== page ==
Fleet News

Government urged to abandon fuel duty hike

Fleets have been subjected to record pump prices in recent weeks, with the rise in VAT and a hike in fuel duty adding to their burden.

April’s planned increase will be the third since the Coalition took power and was put in place in the 2009 Budget when the fuel duty escalator was reintroduced by the previous Government.

At one penny above the rate of inflation, it is likely to add at least another 3p to the price of a litre.

David Allen, a partner at CS Allen and Sons, said: “The level of tax has got to be looked at as it’s having a serious knock-on affect.

“The way things are at the minute, customers are going to have to pay more for the service we provide or we’ll all be out of business.”

However, The Freight Transport Association is lobbying to have the duty increase frozen until oil prices stabilise.
James Hookham, FTA managing director of policy and communications, is confident its request will be met.

“The coalition does understand the cost of transport and doing business in vans,” he said. “They have to raise money but the recovery is fragile – they can’t kill the patient. If business and consumers have a joined up message we have a good change of success.”

A decision is likely to be announced in the March Budget.

Prime Minister David Cameron has suggested a “fair fuel stabiliser” as a way of limiting fuel duty rises.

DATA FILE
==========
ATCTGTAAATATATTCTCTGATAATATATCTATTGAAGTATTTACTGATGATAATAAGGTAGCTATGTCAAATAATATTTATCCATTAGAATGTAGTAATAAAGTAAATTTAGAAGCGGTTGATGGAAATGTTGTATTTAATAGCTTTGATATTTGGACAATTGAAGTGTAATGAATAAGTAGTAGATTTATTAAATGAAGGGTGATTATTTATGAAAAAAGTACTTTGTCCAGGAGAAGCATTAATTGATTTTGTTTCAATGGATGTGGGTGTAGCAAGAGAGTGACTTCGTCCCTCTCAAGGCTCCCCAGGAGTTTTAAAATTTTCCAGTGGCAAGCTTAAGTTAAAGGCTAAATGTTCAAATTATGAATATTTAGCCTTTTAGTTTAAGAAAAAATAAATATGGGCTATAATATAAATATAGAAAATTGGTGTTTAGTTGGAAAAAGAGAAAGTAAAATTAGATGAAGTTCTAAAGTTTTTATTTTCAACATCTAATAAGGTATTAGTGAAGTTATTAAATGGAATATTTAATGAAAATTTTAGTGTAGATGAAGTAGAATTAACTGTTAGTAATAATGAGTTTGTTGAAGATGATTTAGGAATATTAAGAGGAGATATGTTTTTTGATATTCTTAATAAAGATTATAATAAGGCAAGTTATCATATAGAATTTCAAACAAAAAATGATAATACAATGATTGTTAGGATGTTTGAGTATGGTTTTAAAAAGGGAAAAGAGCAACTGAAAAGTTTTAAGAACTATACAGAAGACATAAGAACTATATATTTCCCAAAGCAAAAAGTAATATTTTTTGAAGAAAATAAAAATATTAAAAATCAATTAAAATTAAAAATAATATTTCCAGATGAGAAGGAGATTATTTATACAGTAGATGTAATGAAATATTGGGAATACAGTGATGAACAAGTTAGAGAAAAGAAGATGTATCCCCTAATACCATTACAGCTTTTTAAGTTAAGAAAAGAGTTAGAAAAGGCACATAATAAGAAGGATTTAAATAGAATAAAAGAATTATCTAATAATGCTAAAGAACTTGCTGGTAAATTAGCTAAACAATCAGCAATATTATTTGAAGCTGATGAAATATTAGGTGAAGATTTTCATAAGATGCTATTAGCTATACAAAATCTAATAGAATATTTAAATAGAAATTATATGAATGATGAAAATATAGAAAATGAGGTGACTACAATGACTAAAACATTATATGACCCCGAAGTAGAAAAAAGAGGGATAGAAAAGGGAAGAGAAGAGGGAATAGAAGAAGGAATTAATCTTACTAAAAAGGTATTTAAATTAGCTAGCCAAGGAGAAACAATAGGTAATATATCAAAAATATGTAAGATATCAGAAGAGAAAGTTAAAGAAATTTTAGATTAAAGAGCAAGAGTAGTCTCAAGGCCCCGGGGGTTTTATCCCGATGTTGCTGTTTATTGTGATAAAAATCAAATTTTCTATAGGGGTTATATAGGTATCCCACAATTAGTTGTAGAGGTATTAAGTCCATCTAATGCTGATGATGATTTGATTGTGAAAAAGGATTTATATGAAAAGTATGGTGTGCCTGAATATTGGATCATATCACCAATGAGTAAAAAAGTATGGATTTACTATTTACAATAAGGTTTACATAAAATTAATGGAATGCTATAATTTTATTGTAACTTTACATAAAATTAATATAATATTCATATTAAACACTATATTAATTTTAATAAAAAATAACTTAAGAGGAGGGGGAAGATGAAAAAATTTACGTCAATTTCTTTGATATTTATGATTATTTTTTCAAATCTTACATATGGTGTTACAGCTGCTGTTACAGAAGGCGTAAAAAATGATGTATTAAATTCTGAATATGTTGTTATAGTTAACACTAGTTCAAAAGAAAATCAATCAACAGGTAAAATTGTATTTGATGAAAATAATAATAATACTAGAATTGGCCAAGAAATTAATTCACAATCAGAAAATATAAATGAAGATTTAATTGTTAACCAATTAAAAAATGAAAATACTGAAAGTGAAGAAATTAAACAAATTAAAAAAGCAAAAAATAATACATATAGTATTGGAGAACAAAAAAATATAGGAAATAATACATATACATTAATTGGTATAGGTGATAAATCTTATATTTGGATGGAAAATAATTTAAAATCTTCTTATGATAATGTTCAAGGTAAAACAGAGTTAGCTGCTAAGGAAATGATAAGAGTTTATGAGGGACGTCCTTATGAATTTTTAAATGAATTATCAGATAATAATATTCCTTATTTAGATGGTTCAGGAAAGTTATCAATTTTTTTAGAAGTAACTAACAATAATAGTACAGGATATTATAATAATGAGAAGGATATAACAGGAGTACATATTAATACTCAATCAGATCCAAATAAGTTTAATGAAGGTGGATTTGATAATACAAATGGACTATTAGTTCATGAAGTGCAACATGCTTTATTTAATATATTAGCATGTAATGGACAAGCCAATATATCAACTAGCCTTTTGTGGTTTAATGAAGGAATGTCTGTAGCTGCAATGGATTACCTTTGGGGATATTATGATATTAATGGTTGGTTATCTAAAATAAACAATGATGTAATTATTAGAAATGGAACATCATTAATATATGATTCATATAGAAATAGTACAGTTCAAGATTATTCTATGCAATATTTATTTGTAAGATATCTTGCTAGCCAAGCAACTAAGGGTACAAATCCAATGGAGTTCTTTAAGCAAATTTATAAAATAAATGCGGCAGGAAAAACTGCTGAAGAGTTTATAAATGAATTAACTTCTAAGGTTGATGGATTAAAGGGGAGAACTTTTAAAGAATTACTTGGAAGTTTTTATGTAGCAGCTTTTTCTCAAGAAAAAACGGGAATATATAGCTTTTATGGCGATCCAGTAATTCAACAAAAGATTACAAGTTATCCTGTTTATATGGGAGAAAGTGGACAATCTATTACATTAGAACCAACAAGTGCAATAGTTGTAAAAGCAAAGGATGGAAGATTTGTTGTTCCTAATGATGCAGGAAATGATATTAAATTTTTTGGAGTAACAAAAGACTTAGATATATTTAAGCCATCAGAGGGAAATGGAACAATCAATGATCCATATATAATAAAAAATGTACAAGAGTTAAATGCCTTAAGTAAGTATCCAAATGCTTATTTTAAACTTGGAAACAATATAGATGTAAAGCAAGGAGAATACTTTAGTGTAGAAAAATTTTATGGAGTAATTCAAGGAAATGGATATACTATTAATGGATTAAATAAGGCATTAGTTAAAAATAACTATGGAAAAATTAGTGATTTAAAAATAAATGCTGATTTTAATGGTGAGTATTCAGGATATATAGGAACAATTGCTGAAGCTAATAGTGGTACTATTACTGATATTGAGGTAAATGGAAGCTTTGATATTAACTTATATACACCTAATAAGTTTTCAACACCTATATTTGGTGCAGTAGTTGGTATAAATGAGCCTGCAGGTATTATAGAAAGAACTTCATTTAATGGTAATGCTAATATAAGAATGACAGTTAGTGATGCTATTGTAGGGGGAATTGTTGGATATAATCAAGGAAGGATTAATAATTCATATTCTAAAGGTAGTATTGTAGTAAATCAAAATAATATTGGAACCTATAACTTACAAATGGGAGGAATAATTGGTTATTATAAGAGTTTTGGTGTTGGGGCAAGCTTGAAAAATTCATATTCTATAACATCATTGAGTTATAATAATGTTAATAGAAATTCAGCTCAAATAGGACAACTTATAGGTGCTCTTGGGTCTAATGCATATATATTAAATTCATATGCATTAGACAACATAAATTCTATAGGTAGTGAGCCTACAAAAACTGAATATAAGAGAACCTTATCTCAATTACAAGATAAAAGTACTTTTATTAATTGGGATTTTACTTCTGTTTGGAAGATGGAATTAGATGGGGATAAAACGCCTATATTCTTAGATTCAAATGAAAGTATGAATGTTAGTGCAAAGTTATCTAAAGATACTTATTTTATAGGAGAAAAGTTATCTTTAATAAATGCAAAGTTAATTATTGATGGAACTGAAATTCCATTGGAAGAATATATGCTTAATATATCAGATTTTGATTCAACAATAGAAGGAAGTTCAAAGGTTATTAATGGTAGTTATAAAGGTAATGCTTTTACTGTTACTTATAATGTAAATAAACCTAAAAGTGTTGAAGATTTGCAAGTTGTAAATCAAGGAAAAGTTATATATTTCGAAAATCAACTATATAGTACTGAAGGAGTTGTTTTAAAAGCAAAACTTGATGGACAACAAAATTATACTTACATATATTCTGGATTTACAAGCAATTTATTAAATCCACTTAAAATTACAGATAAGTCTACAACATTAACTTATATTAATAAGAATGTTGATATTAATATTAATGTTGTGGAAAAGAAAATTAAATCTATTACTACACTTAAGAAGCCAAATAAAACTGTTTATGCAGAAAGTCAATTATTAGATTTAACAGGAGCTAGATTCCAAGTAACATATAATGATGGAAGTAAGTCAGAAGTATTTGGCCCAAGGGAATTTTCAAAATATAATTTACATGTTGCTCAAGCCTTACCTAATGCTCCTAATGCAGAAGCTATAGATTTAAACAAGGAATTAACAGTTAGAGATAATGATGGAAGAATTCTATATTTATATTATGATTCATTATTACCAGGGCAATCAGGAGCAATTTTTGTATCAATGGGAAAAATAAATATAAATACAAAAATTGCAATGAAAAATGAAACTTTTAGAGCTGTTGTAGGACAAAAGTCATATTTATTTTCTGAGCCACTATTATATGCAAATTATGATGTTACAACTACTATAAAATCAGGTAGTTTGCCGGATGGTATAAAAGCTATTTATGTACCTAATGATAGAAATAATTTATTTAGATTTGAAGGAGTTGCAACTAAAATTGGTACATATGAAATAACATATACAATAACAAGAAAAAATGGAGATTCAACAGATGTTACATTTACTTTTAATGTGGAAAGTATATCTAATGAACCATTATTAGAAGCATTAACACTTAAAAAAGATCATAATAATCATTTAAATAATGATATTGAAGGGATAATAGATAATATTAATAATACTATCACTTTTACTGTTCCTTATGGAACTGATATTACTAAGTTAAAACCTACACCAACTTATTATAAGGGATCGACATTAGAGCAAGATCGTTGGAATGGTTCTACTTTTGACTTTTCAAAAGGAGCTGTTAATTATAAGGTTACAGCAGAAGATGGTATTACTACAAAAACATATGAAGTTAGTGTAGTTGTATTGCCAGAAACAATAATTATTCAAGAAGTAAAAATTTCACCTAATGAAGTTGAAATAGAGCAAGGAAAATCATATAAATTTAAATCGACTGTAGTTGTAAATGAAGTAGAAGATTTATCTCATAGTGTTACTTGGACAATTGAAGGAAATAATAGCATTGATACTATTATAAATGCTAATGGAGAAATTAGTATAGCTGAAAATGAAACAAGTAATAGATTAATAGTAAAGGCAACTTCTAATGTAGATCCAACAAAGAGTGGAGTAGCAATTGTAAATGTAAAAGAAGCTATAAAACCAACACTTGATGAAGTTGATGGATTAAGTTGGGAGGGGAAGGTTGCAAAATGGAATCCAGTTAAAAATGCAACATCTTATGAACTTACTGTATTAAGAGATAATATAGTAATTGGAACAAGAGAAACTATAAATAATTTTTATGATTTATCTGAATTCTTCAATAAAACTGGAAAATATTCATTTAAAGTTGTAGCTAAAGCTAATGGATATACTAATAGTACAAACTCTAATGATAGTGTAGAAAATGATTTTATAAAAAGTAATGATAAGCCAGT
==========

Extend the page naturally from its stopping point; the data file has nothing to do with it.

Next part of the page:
However, that idea was originally dropped after the Office for Budget Responsibility claimed it would be impractical and costly to implement.

And Hookham said it did not have the support of the FTA. Instead, he called for a different rate of fuel duty for trucks and vans, suggesting the introduction of blue diesel in a move similar to the cheaper red diesel used by off-road agricultural vehicles.

Long-term, the FTA believes road pricing could provide the solution, as long as it replaces fuel duty.

“Our members would be prepared to contemplate this,” Hookham said. “It gives another, fairer way to set charging.”

Rising pump prices have already added more than £100,000 to the cost of running a 500-car fleet since January 2010, according to mileage audit specialist TMC.


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